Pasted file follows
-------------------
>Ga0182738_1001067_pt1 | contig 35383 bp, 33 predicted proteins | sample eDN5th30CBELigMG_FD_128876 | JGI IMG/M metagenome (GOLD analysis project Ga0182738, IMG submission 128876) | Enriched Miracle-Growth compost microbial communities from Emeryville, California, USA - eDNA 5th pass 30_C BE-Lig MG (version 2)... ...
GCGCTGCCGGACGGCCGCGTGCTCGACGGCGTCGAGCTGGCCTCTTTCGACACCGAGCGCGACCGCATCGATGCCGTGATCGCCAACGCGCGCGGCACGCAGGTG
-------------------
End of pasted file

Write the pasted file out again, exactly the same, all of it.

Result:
>Ga0182738_1001067_pt1 | contig 35383 bp, 33 predicted proteins | sample eDN5th30CBELigMG_FD_128876 | JGI IMG/M metagenome (GOLD analysis project Ga0182738, IMG submission 128876) | Enriched Miracle-Growth compost microbial communities from Emeryville, California, USA - eDNA 5th pass 30_C BE-Lig MG (version 2)... ...
GCGCTGCCGGACGGCCGCGTGCTCGACGGCGTCGAGCTGGCCTCTTTCGACACCGAGCGCGACCGCATCGATGCCGTGATCGCCAACGCGCGCGGCACGCAGGTG